It is somewhat ironic that a 60 year old WW2 camera operated by a cameraperson of a certain age is photographing a 75 year old bridge mainly in time lapse.

Has anyone ever modified an Eyemo to run in reverse?

There is just something about Eyemo's.

I have attached a link to a short clip from an offline edit of the project for your interest.


View on Vimeo
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#7 Robert Houllahan

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Posted 05 June 2008 - 03:24 AM

Really cool looking, great montage of the bridge. I love the dark sky stuff too, don't get that here in the northeast US, the two star timelapse shots I posted were in Princeton, NJ lots of NYC light pollution, not like the Au night sky saw similar in Africa when younger all those stars! who would have thought....

cheers.....

-Rob-
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#8 Nate Downes

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Posted 05 June 2008 - 06:28 AM

Has anyone ever modified an Eyemo to run in reverse?

No, but I do have a DeVry that does.
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#9 Robert Houllahan

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Posted 05 June 2008 - 11:04 AM

Hi Rob,
I've been using Eyemo's filming a short project about the Sydney Harbour Bridge for my university post-graduate course.



Oh just wondering, are you using Sunpath or Sunpredictor and a compass/clinometer to frame up things like the solar transition with bridge in foreground or are you just lucky/seeing where the sun is at...?

I just got a Suunto tandem and plan to add Sunpath to my kit, in addition to the SolII app for the Palm that I have been using.


-Rob-
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#10 Matt Butler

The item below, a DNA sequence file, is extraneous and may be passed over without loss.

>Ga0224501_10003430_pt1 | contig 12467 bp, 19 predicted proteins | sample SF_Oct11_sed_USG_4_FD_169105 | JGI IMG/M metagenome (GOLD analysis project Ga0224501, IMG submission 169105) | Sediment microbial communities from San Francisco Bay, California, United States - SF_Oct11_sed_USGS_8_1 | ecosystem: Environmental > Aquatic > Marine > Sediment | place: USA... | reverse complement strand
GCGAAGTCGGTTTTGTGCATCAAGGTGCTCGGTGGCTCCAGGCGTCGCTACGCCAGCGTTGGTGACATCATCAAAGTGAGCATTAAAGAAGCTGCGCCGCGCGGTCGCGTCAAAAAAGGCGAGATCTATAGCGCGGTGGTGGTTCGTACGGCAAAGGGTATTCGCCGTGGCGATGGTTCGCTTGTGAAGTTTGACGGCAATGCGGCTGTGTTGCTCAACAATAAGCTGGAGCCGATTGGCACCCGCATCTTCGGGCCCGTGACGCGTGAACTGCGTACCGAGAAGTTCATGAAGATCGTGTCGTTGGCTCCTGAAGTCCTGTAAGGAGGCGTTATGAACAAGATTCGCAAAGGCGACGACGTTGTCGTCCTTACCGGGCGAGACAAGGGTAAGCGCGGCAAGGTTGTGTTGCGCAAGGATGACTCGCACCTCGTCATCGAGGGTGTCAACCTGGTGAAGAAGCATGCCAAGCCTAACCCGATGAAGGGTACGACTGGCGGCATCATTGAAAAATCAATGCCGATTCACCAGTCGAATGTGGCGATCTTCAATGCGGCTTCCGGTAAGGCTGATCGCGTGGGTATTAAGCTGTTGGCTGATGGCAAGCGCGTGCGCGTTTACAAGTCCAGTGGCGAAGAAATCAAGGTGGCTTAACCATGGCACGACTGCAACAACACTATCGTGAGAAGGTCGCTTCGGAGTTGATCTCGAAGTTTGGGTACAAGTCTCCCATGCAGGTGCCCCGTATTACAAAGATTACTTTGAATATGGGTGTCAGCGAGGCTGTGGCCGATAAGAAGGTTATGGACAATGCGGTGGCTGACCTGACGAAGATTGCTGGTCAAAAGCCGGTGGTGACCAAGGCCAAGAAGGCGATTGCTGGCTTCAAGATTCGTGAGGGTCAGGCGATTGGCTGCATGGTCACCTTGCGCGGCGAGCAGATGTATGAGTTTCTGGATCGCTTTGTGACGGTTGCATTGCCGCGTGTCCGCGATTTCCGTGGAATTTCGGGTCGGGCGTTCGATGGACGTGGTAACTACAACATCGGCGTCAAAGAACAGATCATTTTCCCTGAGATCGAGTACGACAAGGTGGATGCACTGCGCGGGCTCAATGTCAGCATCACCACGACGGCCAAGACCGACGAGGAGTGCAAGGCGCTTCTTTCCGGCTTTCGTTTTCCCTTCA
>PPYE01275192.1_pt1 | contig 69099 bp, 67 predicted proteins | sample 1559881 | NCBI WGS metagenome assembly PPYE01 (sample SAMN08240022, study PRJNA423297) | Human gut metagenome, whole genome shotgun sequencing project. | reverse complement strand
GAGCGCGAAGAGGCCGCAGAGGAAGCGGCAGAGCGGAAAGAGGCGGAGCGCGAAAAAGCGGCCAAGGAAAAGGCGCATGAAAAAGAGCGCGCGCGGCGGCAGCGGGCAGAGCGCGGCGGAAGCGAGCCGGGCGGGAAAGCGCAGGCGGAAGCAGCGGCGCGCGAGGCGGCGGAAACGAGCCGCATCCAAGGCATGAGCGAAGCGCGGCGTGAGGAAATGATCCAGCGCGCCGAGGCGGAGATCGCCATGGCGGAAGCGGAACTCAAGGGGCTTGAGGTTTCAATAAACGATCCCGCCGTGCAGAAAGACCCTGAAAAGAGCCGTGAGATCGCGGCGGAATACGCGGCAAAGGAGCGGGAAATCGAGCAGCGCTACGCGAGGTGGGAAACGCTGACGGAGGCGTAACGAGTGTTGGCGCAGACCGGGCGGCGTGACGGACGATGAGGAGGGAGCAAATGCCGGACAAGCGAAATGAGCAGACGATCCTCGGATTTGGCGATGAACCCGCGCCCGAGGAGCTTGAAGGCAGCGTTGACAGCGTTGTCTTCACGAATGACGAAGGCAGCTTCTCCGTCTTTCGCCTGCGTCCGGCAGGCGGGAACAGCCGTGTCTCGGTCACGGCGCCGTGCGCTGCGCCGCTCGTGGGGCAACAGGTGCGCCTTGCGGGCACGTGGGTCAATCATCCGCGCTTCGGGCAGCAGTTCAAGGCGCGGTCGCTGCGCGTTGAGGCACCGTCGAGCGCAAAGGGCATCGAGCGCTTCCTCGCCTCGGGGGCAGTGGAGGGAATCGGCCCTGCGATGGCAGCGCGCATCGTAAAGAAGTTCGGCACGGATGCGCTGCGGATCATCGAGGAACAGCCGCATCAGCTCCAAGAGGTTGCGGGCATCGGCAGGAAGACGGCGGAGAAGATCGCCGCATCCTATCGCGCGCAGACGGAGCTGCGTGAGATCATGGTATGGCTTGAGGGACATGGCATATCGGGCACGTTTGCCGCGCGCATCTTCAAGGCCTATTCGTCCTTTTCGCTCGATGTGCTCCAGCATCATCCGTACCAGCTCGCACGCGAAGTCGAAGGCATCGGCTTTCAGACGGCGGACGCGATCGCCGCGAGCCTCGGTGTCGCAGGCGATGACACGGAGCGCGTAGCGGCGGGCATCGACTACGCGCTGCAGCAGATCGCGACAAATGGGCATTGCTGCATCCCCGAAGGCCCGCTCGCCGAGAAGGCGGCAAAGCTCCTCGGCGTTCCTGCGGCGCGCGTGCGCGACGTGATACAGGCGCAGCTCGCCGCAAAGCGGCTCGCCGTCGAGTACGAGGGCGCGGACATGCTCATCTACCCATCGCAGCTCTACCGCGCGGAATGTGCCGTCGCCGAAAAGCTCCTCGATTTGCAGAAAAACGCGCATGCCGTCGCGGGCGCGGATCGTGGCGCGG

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Posted 06 June 2008 - 02:20 AM

[quote name='Robert Houllahan' date='Jun 6 2008, 02:04 AM' post='235194']
Oh just wondering, are you using Sunpath or Sunpredictor and a compass/clinometer to frame up things like the solar transition with bridge in foreground or are you just lucky/seeing where the sun is at...?


I use astronomy software called VOYAGER to plot Sun/Moon rises and sets.
It enables me to plan in degrees, seconds and even arc seconds where the Sun will appear and the time it will take to move from point A to point B through frame as required.

I usually print out a zoomed in Google satellite photo of the location area. With a good protractor and ruler I can overlay a sight line placing the Sun near, behind or where-ever it needs to be in frame and trace back along the line of azimuth to determine a good shooting position.
Using the combination of degrees and seconds of azimuth (horizontal co-ordinates eg. 90 degrees is due East) and of declination (co-ordinates of an object in the sky eg. +90 degrees, the Sun is theorectically directly overhead) helps me block the shot.

NEVER look at the Sun - especially through a reflex viewfinder with your eyes as it will cause long term eye damage. I use a large Solar Filter ( it is visually opaque except for viewing the dim circle of the Sun's disc - available from reputable astronomy suppliers) which I use to set the beginning of the Sun in shot and then quickly remove it once the camera is running and my eye is away from the finder - if the camera has one of course.

For traditional film capture using a regular reflex camera, a capping shutter is advised for long intervals between exposures to prevent light leaks through the internal shutter.

A question to the digital brotherhood .... what happens to your camera sensor when you shoot frequent extended time lapse Sun sequences ... any long term damage ?